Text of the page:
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Visual Impairment Workplace Risk Assessment

Graphic of lady using assistive technology at work

For blind and partially sighted people at work, a risk assessment can make a difference in your approach to work and job satisfaction. It isn’t always essential, and you may not necessarily need any adjustments in your place of work.

However, health and safety professionals, risk assessors and employers may be keen to avoid difficulties, ensure that other employees are not also at risk and ensure a working environment with safe working guidelines for all.

Common issues are:

  • Dealing with Guide Dogs
  • Mobility and travel
  • Lighting levels
  • Trip hazards
  • Working independently
  • Evacuation of the building
  • Stairway negotiation
  • Safe use of computer systems
  • Machinery
  • Caring for others

How much will I be included in the assessment? 

Throughout any risk assessment, it is crucial you feel an informed decision has been made and that you are involved in order that you can work effectively and safely.

More specifically, a risk assessment is not a process designed to exclude you from working in certain environments. There are many examples of blind people working across different sectors, such as senior physiotherapists, sales and marketing managers, politicians, business owners, teachers, administrative assistants. 

How can I avoid feeling nervous about an assessment?

The process should not be daunting, stressful or intimidating, nor should you feel assumptions are being made about what you can or cannot do or risks overestimated. It is not acceptable to be told that, ‘you must be risk assessed’ which suggests that you are the issue, rather than certain activities being assessed.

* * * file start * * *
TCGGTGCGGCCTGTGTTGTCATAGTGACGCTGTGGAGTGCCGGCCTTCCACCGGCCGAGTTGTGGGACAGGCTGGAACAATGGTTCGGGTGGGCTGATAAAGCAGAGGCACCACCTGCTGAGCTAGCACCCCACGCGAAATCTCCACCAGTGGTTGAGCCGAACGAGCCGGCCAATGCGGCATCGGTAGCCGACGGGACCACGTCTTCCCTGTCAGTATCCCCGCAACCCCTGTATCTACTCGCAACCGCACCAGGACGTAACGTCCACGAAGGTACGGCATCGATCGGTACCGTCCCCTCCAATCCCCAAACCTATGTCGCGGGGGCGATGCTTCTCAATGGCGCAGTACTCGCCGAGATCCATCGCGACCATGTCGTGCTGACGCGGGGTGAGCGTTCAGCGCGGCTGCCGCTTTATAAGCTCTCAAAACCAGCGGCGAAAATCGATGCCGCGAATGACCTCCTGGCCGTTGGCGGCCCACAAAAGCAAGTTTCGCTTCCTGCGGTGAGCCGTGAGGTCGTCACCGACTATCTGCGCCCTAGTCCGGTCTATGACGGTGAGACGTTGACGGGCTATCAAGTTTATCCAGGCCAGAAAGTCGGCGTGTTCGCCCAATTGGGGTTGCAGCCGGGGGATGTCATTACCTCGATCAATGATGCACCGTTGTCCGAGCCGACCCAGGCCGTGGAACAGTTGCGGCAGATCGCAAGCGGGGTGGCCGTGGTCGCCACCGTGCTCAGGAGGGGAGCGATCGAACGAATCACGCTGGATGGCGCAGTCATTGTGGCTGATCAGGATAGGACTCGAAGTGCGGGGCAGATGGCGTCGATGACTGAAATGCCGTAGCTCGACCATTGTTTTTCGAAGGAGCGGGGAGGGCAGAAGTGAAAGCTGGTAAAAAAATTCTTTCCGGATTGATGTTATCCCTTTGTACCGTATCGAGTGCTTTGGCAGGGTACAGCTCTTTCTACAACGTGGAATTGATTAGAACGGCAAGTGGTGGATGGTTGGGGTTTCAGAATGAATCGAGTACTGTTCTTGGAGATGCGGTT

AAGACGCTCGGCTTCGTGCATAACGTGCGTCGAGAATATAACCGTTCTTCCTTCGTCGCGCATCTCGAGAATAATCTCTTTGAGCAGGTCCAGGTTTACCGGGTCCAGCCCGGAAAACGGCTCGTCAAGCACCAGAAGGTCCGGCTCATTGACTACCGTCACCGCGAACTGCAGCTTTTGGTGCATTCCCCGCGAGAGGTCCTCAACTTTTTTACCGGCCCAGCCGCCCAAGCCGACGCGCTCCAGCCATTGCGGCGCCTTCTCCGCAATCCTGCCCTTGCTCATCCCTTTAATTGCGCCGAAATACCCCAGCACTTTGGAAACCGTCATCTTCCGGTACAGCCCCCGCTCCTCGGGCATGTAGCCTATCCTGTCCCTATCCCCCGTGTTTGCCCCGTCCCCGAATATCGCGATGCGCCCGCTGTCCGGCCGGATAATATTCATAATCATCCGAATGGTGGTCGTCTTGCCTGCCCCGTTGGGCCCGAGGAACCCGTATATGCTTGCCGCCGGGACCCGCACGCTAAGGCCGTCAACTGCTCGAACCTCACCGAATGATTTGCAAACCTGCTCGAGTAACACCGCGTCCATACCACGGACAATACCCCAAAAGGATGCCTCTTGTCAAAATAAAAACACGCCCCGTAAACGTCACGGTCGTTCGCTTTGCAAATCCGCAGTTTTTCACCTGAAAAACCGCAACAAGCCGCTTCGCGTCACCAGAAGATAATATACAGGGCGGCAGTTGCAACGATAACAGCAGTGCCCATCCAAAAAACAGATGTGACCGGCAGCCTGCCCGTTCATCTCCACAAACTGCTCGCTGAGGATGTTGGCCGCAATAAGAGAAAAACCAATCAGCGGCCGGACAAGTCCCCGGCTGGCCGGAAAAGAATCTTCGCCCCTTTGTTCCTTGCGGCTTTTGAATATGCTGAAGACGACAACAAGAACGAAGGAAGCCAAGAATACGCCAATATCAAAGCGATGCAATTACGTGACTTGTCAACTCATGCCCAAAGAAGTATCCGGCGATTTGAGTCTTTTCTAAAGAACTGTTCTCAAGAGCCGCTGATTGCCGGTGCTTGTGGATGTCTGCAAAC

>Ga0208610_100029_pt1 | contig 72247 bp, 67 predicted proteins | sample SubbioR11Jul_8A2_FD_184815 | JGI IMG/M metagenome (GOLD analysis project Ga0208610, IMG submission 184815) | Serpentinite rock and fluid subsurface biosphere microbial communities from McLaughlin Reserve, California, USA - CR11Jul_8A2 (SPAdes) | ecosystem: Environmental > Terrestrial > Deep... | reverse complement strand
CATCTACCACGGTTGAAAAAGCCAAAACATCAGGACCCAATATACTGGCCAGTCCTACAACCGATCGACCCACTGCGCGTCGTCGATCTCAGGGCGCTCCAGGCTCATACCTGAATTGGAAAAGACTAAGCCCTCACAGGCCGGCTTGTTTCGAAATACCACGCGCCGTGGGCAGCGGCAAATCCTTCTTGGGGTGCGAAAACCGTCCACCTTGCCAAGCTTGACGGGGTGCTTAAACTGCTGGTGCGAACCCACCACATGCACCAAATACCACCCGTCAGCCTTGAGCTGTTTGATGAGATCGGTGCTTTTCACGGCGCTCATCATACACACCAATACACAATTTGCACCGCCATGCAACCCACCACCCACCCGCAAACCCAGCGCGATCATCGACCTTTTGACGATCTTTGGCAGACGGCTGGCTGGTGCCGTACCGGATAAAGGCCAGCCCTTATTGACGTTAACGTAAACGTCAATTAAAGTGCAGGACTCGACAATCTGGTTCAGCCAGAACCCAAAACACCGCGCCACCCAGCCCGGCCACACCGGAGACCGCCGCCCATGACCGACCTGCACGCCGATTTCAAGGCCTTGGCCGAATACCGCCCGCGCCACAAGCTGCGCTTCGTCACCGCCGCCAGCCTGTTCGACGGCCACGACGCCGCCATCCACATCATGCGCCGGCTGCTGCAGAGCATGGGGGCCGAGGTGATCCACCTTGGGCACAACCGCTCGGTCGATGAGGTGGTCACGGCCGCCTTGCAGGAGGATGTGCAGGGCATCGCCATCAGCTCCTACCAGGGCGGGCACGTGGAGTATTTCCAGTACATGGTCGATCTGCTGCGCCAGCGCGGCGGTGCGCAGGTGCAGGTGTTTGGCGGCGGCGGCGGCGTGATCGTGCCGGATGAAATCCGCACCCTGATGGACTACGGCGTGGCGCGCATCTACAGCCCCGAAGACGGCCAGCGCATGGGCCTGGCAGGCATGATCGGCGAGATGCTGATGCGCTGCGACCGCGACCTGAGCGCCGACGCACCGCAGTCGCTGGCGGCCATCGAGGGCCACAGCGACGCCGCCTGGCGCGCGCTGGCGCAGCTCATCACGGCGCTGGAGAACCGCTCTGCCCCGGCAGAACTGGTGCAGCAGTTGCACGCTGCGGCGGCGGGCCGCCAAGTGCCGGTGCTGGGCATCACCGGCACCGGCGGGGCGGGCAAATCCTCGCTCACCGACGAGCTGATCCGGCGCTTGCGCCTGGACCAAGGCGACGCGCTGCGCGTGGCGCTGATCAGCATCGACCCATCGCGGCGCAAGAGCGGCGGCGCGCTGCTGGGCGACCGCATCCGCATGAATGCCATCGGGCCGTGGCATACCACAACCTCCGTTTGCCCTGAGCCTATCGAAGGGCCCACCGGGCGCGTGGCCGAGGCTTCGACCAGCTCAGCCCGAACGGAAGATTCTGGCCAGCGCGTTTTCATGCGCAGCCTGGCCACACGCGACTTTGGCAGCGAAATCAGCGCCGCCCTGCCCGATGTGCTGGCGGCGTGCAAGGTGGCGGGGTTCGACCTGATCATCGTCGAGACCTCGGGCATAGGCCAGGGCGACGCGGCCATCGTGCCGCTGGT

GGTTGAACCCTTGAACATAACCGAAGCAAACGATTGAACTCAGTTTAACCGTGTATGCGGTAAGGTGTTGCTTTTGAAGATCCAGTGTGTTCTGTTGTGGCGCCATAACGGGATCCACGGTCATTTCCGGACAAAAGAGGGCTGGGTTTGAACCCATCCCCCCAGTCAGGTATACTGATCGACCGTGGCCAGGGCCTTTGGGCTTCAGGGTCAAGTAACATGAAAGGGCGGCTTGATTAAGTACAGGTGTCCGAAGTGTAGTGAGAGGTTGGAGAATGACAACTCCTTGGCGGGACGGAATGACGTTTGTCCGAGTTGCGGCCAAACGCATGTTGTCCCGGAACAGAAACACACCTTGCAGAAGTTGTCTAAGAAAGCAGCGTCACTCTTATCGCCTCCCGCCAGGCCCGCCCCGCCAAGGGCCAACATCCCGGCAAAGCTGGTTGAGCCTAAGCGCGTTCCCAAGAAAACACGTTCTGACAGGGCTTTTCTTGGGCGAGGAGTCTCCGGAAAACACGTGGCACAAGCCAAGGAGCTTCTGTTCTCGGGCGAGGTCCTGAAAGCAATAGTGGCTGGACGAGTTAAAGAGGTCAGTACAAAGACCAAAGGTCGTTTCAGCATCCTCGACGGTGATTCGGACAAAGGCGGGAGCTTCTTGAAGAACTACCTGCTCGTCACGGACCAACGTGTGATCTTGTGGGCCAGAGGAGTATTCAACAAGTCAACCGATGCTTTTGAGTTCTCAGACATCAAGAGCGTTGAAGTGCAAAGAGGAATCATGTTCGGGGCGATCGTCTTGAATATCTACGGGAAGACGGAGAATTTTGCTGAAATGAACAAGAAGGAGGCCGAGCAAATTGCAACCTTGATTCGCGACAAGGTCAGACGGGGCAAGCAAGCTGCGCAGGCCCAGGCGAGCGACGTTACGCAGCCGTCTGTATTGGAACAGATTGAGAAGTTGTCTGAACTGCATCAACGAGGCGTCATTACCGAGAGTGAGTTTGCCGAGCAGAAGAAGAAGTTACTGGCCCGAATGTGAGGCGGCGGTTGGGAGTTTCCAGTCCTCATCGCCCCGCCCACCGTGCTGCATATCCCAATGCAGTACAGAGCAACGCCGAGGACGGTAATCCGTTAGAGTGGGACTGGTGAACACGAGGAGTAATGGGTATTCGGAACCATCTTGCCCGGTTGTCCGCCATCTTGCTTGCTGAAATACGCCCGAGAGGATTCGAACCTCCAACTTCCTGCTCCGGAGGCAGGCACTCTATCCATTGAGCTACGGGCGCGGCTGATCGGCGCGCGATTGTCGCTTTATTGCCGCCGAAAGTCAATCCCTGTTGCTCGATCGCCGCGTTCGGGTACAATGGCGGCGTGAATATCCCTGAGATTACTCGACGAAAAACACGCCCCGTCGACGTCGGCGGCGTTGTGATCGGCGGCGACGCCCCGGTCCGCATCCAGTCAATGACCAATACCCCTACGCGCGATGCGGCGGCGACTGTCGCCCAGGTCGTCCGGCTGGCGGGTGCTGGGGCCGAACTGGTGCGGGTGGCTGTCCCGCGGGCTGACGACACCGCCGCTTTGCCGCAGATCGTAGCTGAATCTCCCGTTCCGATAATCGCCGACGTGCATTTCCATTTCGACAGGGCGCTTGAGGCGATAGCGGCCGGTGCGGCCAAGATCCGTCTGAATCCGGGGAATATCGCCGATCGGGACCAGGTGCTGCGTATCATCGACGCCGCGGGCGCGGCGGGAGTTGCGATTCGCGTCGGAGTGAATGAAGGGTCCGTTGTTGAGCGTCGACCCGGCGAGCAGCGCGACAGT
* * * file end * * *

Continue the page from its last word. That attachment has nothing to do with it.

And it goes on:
Being blind or visually impaired should not be used as a barrier to achievement or employment because even when risk is highlighted, it should be possible to manage it comfortably.

What can I expect from a Workplace Visual Risk Assessment?

The procedure is a specialist on-site assessment to ascertain areas of improvement in the physical environment in relation to the duties required of an employee.

This may lead to recommendations for assistive technology software, specialist equipment and non-physical disability adjustments.

Your health and wellbeing at work will be taken into consideration as this is essential to ensuring that, as an employee, you can effectively fulfil your role.

What will be assessed?

Your computer software will be examined to see if there are ways of improving accessibility. Recommendations such as using magnification, speech and text-speech software, may be made.

In your working environment, there may be ways to improve employee surroundings which can make the workplace more accessible, and safer to use for everyone.

An assessment may identify areas for training such as staff awareness and the existing level of support provided for you.

An area that is often forgotten is Health & Safety when travelling to and from your place of work. The assessment will therefore look at working hours and if there is any possibility for working at home.

Compliance with the Equality Act 2010 is taken into account in all assessments with the aim of creating a safe and happy working environment with enhanced employee performance, once the recommendations have been implemented.

For more information on our visual workplace assessments visit https://visualisetrainingandconsultancy.com/consultancy/

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